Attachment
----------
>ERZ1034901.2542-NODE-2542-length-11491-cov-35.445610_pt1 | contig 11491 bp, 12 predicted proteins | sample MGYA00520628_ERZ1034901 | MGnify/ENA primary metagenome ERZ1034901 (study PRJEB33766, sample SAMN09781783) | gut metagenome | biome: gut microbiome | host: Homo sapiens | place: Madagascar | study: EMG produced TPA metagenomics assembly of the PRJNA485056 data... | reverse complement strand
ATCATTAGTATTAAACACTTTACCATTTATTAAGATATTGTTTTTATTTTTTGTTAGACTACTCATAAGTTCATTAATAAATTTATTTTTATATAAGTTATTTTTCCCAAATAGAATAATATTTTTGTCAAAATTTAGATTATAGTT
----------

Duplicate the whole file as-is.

>ERZ1034901.2542-NODE-2542-length-11491-cov-35.445610_pt1 | contig 11491 bp, 12 predicted proteins | sample MGYA00520628_ERZ1034901 | MGnify/ENA primary metagenome ERZ1034901 (study PRJEB33766, sample SAMN09781783) | gut metagenome | biome: gut microbiome | host: Homo sapiens | place: Madagascar | study: EMG produced TPA metagenomics assembly of the PRJNA485056 data... | reverse complement strand
ATCATTAGTATTAAACACTTTACCATTTATTAAGATATTGTTTTTATTTTTTGTTAGACTACTCATAAGTTCATTAATAAATTTATTTTTATATAAGTTATTTTTCCCAAATAGAATAATATTTTTGTCAAAATTTAGATTATAGTT